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Discussion in 'Bowhunting' started by Len Backus, Mar 6, 2008.
I'd like to make this a sticky thread if we get enough good tips on the topic.
start by knowing this
That's a tough question. I've hunted with a bow for 17 years. I do all the work on my bow. I've also helped to tune the bows of many of my friends. Each one is individual. There are so many variables.
For a reference, I use a book entitled "On Target....Tuning Your Broadheads and yoru entire Hunting Bow System" It has great illustrations of paper tuning and how to correct the arrow flight errors.
Suffice to say, after you've shot an arrow threw paper, the first thing to correct is porposing (tail high or low tear in the paper). Second, correct for fish-tailing (left or right tear). Porposing is fairly easily corrected. It's the fish-tailing that's tough to cure sometimes.
Tuning a bow properly is going to be different for each individual bow. The first thing you have to do is to pick the right arrow with the correct spine stiffness for the draw length, draw weight, and broadhead weight. If you have a compound bow that has a solo-cam, tuning the bow can be shortened by at least 350 curse words, not saying 2 cam bows cannot be tuned, but require tuning regularly as strings stretch, etc. Next, arrow rest selection cannot be left out. If you use a whisker biscuit, a perfect hole through paper will give you the best results. A drop away rest can be tuned with a perfect to slight tail-high tear for best results. Drop away rests are the new rave, but you are also adding another moving part that has to perform flawlessly each and every shot. Launcher style rests will usually perform best with a slight tail-high setting. As long as you have an arrow with the correct spine, and have good enough form for repeatability, adjusting for tail left for right should be corrected easily by adjusting the rest to the left or right. Usually this spot will be slightly to the left of true center of the string.
Arrows on the other-hand are like factory loads. Some of them don't shoot worth crap. Solid carbon arrows have the advantage of not bending and being lighter than aluminum. However they are not as straight and spine strength is not as consistent. If money is no object, the best of both worlds is the Easton ACC arrows.
Having a bow prefectly in tune will not always produce the tightest groups down range. Adjusting the tail-tear slightly may improve consistency down range and improve your confidence level too boot.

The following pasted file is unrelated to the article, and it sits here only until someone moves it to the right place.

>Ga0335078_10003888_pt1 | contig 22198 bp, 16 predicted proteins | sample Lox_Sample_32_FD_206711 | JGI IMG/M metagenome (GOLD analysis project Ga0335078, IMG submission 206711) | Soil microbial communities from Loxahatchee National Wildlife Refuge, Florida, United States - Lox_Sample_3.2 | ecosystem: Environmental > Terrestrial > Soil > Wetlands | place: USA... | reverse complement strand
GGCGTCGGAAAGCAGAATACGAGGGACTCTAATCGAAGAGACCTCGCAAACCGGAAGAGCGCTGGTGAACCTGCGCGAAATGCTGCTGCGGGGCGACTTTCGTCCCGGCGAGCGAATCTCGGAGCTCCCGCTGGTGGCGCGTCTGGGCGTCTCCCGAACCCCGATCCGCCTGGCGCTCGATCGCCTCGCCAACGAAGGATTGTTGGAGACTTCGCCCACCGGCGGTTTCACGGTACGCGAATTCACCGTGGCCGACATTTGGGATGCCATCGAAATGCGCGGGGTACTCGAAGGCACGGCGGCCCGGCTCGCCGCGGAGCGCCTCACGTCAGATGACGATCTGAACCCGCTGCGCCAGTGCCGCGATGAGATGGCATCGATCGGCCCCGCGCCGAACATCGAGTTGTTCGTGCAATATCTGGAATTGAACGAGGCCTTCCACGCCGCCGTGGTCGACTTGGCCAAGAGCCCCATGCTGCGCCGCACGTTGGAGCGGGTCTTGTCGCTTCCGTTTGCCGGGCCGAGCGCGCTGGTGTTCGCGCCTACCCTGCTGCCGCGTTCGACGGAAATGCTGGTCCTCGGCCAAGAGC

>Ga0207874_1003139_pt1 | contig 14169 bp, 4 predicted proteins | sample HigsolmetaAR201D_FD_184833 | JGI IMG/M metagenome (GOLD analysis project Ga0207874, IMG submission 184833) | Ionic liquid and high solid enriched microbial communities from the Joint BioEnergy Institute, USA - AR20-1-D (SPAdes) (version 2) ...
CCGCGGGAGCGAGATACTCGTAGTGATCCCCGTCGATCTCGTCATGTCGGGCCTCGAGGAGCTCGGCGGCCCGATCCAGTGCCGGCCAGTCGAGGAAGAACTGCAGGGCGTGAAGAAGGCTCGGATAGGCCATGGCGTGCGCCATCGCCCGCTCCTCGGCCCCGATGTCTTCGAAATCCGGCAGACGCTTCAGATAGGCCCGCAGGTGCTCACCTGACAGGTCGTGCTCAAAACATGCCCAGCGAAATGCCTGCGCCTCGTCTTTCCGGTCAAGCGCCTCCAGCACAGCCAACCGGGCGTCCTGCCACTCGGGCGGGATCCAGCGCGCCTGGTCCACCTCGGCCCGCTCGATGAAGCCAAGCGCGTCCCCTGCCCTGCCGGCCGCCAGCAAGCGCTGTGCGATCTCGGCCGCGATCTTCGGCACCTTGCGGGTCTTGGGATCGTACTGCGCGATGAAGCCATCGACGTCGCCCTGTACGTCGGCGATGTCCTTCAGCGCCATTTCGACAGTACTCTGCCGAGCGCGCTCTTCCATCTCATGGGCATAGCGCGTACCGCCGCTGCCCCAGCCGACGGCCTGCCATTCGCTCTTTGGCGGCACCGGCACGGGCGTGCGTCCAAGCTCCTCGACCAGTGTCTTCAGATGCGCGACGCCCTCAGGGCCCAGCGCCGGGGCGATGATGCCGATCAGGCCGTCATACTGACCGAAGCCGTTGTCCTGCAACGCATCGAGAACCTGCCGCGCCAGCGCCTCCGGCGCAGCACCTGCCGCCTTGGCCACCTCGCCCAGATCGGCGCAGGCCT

Hope somebody found this helpfull.
Let me know what type of info you would like and I can get you some threads. Albiet SOME may be plagarized. Sorry I havent been around here lately! Been shooting LOTS of archery. I just got back from the range after shooting 341 out of 360 points at 90 meters. If I can learn to do that in competition instead of just practice those scores would be serious contention on an international level.
Michael, that's some serious shooting!
As to this thread, I guess I am just wanting to have a guide on How-to that can become a serious reference.
The two biggest things that I have found that have improved my groups are buying a good drop away rest and the second was Blazer vanes. We changed my brothers vanes to blazer and it shrunk the group in half or more.
Learn how to shoot a release. I bought one from WalMart as a backup after my brother lost his and couldn't hunt the rest of the weekend. 9 bucks on sale. It is as good as my $90.00 unit. A release will get rid of a lot of tuning issues if you are shooting fingers or a tab.
You don't need the newest fastest ferrarri of the bow world just make sure you have really good technique and the arrows are matched to the bow. Practice a lot, not just before deer season. Find something else to hunt. We hunt ground squirrels and are pretty good out to 40 yards on the rodents so a shot at a deer is not a problem. Hogs are another really good practice quarry.
Spend more money on your broadheads to make sure you have the best you can afford. they fly better and once they hit they WORK.
I am by no means a pro but Ive tinkered for a little while the first thing to check for a consistant shooting bow is correct draw length. All to often weve had guys come into the shop shooting a bow thats too long. Correct draw length will help on a number of levels, form, steadyness, constant anchor point. Second is form but that takes more than just reading! most people can tune a bow and there are hundreds of ways to do it. Paper tuning is an awesome tool. All bows are funny, like rifles and ammo gotta find the sweet spot that it shoots best for that bow!
Write an Article
Lots of good ideas.
I would love it if someone would write an article about how to do this. If you are interested email me.
Here is a Tuning Tips PDF file from Easton, courtesy of "old_heli_logger"
Easton Tuning Guide